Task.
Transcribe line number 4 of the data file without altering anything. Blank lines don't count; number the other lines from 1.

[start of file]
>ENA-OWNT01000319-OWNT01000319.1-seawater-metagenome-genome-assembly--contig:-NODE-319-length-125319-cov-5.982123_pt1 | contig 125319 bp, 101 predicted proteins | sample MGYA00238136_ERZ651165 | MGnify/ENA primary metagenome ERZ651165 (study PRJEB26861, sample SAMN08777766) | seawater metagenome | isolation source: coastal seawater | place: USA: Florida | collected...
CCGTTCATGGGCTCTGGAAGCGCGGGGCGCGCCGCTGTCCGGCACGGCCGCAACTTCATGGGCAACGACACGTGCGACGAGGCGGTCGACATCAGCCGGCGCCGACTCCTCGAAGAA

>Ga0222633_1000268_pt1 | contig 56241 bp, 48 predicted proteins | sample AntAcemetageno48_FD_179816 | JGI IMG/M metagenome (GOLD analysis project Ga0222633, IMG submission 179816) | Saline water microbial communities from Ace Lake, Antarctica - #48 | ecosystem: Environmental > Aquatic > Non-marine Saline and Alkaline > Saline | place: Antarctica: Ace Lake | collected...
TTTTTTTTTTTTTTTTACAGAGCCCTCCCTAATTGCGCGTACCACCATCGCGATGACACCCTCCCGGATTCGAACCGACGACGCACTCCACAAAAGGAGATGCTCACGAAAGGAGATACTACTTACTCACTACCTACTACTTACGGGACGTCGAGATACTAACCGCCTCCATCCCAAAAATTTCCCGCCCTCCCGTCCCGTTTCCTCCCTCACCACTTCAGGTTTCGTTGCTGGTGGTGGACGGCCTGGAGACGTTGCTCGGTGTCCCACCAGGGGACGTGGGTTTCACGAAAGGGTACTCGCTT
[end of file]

TTTTTTTTTTTTTTTTACAGAGCCCTCCCTAATTGCGCGTACCACCATCGCGATGACACCCTCCCGGATTCGAACCGACGACGCACTCCACAAAAGGAGATGCTCACGAAAGGAGATACTACTTACTCACTACCTACTACTTACGGGACGTCGAGATACTAACCGCCTCCATCCCAAAAATTTCCCGCCCTCCCGTCCCGTTTCCTCCCTCACCACTTCAGGTTTCGTTGCTGGTGGTGGACGGCCTGGAGACGTTGCTCGGTGTCCCACCAGGGGACGTGGGTTTCACGAAAGGGTACTCGCTT